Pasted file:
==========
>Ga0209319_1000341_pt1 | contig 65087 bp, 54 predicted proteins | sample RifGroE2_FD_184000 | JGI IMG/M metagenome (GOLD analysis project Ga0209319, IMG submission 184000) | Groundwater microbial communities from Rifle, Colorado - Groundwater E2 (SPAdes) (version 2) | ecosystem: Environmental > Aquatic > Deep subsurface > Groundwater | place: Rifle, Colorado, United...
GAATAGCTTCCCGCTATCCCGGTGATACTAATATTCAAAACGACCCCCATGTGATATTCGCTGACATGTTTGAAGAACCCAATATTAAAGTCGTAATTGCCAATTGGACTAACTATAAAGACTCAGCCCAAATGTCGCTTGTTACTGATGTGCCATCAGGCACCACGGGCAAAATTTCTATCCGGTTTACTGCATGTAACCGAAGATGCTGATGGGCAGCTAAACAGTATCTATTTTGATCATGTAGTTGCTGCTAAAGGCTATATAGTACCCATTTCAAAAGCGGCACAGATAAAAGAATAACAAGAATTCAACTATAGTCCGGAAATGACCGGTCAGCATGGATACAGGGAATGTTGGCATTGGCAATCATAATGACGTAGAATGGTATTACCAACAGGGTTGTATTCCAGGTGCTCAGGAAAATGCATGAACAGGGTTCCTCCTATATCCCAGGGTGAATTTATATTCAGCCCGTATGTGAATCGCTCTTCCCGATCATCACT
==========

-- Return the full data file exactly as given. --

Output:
>Ga0209319_1000341_pt1 | contig 65087 bp, 54 predicted proteins | sample RifGroE2_FD_184000 | JGI IMG/M metagenome (GOLD analysis project Ga0209319, IMG submission 184000) | Groundwater microbial communities from Rifle, Colorado - Groundwater E2 (SPAdes) (version 2) | ecosystem: Environmental > Aquatic > Deep subsurface > Groundwater | place: Rifle, Colorado, United...
GAATAGCTTCCCGCTATCCCGGTGATACTAATATTCAAAACGACCCCCATGTGATATTCGCTGACATGTTTGAAGAACCCAATATTAAAGTCGTAATTGCCAATTGGACTAACTATAAAGACTCAGCCCAAATGTCGCTTGTTACTGATGTGCCATCAGGCACCACGGGCAAAATTTCTATCCGGTTTACTGCATGTAACCGAAGATGCTGATGGGCAGCTAAACAGTATCTATTTTGATCATGTAGTTGCTGCTAAAGGCTATATAGTACCCATTTCAAAAGCGGCACAGATAAAAGAATAACAAGAATTCAACTATAGTCCGGAAATGACCGGTCAGCATGGATACAGGGAATGTTGGCATTGGCAATCATAATGACGTAGAATGGTATTACCAACAGGGTTGTATTCCAGGTGCTCAGGAAAATGCATGAACAGGGTTCCTCCTATATCCCAGGGTGAATTTATATTCAGCCCGTATGTGAATCGCTCTTCCCGATCATCACT